What are you doing when the clock strikes 12 on New Year’s Eve? Depending on where you are, this answer could vary. In America, there is the tradition of watching the ball drop from Times Square in NYC (or the Peach drop in Atlanta and so on), along with an impressive fireworks display that rivals Independence Day, breaking out into “Auld Lang Syne” and the kiss to start the year off right.
But, that’s America. What about downing 12 grapes at each chime of the clock? Or smashing plates against a front door? There are different New Year traditions around the world. Let’s take a trip, shall we?
Referred to as “Nos Galan”, at the first strike of 12 in Wales, people open their back doors, then shut them. This signifies letting the old year exit (hopefully quietly) and then closing out any bad luck. At the last stroke of midnight, the front door is opened to let in the New Year and new luck. Tradition also dictates that if the first visitor in the New Year is a woman and a man opens the door to let her in, it is bad luck. Also, if the first man to come into the home in the New Year is wearing a red hat, that’s bad luck, too.
The following morning in Wales, New Year’s Day (“Dydd Calan”), children awake early and visit neighbors to sing until midday.
Hide your nicer dishes for this New Year’s Eve tradition. In Denmark, people toss old dishes at the homes of their friends. The more broken dishes you have laying scattered about your front stoop, the more friends you have.
People in Spain bring in the “Nochevieja” by eating grapes, one-at-a-time, at each chime of the clock. Those who can down the 12 grapes in a minute have good luck for the New Year. Those who can’t? Well, better luck in 365 days. After midnight, people leave their homes and head out to celebrate.
Read more about Spain’s Holiday Traditions
“Jack Straw,” an effigy, is made up to represent evils and misfortunes of the past year and is then paraded around Hungary villages before it is burned on New Year’s Eve, or “Szilveszter.” Then, to put the old year in the past, people attend church.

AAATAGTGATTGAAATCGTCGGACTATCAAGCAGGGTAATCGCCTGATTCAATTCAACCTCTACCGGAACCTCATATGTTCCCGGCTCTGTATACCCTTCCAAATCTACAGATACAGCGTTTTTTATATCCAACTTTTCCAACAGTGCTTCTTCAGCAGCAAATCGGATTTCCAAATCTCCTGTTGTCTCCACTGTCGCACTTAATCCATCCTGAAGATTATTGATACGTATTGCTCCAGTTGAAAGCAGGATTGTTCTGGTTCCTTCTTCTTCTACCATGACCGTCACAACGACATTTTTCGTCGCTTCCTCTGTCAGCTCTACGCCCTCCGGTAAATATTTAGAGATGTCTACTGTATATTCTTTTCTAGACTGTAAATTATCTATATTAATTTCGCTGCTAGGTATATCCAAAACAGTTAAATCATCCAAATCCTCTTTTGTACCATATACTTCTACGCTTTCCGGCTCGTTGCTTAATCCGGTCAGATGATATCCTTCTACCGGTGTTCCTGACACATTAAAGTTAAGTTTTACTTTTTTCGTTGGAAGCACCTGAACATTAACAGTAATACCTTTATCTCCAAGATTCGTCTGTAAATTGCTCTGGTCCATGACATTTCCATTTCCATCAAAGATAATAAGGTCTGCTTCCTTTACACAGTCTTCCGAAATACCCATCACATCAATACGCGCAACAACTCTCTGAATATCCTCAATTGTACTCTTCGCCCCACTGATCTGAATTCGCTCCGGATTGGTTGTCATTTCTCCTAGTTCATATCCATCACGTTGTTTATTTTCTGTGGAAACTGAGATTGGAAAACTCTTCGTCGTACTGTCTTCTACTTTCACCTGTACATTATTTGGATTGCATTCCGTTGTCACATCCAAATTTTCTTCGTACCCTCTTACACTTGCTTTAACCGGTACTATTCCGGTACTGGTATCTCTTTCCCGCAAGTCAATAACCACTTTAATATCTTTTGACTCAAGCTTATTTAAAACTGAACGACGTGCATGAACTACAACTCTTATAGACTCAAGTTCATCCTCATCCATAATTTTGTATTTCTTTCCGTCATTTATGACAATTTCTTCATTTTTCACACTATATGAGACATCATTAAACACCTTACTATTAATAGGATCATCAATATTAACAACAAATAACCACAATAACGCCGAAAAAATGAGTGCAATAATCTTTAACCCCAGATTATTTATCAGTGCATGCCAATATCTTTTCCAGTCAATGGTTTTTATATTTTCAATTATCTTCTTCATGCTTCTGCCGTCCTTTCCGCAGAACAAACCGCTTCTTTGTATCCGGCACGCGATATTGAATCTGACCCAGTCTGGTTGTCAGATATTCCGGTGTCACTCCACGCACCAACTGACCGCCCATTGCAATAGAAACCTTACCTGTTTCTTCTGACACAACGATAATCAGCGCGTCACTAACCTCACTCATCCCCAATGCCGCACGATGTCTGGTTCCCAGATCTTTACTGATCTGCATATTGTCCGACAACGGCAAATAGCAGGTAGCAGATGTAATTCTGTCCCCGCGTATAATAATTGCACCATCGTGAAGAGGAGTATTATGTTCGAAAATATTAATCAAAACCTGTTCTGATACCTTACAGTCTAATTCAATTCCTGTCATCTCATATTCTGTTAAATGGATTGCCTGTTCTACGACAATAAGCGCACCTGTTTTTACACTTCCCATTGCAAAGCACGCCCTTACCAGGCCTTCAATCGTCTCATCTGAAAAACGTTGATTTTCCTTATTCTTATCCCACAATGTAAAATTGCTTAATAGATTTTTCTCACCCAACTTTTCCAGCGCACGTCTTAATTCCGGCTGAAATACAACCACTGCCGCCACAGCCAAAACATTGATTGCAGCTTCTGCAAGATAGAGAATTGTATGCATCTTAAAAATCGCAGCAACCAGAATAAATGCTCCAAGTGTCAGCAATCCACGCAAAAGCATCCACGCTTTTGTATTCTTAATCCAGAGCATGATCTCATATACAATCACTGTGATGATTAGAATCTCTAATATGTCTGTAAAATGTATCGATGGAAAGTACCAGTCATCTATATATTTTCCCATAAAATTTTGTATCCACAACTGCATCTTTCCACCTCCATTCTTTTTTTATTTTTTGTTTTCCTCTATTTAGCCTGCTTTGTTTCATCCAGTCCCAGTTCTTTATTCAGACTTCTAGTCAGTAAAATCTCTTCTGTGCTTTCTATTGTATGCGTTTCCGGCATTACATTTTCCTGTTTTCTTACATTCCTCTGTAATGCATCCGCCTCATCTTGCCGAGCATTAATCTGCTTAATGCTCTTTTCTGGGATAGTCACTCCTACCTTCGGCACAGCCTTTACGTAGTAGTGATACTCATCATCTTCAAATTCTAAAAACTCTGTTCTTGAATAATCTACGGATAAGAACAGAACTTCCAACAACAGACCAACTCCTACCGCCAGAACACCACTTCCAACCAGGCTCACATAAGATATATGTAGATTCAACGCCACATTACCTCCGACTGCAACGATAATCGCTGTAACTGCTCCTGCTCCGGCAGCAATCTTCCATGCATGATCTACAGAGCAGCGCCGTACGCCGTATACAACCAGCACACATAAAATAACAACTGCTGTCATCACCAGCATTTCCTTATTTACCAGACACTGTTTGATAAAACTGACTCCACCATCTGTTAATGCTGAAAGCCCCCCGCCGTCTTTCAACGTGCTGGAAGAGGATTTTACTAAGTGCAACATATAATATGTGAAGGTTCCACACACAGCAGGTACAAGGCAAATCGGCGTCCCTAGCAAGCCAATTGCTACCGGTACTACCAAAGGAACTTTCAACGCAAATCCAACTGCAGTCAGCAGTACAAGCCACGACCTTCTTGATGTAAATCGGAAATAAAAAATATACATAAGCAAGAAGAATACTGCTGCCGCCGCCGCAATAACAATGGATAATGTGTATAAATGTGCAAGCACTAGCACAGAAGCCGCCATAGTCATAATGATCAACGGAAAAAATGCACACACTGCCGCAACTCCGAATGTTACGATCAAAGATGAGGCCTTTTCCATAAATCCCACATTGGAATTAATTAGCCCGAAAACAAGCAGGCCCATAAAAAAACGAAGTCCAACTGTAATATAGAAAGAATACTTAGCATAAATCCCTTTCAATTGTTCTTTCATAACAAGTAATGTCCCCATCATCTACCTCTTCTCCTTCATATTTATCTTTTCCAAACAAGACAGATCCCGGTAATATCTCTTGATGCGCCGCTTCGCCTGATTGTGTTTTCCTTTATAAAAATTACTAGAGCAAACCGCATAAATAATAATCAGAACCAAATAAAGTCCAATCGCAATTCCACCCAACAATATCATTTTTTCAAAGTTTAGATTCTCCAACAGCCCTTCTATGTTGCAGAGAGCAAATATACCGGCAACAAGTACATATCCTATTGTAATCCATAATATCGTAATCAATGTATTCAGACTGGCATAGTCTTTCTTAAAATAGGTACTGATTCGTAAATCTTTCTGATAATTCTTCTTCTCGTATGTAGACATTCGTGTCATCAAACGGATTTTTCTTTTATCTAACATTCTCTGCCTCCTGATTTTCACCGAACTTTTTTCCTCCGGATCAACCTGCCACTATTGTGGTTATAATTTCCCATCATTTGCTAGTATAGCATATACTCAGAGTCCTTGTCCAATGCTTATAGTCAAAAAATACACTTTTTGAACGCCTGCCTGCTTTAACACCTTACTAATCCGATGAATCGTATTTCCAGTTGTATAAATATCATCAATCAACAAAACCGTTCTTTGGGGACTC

At midnight, it’s tradition in South Africa for churches to chime their bells and locals to shoot their guns. In the past, people used to fling fridges off of balconies and bridges, too, but due to serious risks, this practice has been largely curtailed.
The New Year, which symbolizes renewal, is the most important holiday in Japan. In the days leading up to December 31, Japanese hold “Bonenkai” or “Forget the year” parties to prepare for the coming New Year. On New Year’s Eve, Buddhist temples hit the gong 108 times to expel the 108 types of human weaknesses so everyone starts the year fresh.
Read more about New Year in Japan
To commemorate the start of the New Year in the Netherlands, Christmas trees are burnt, fireworks are launched and children toss fire crackers. This tradition is said to come from a pagan custom – the firecrackers drive away demons and allow people to start the New Year with a clean slate. The next day, some people take a quick polar bear dip into the frigid waters of the North Sea.
While people in China may not celebrate the same New Year as others, they still have a tradition. “Yuan Tan”, the Chinese New Year, takes place between January 1 and February 19 and is based on the lunar calendar. Unlike most other New Year celebrations, the Chinese New Year lasts for 10 to 15 days and includes fireworks, celebrations and the exchange of red envelopes with gold coins placed inside for good luck.
In this country, Colombians build a dummy to represent the old year. It is clad in old clothes from each family member and stuffed with straw and firecrackers, along with pieces of paper where each family writes down faults or bad luck they want to get rid of in the new year. Then it is burned to ashes.
In Greece, they make special bread called “Vasilopita”. It is baked with a coin or charm inside it. At midnight, it is cut and served, and the person who has the piece of bread with the coin or charm receives good luck for a year.
Is there a New Year’s Eve tradition you have in your country? Please share it below!
Read more about New Year’s Eve Celebrations Around the World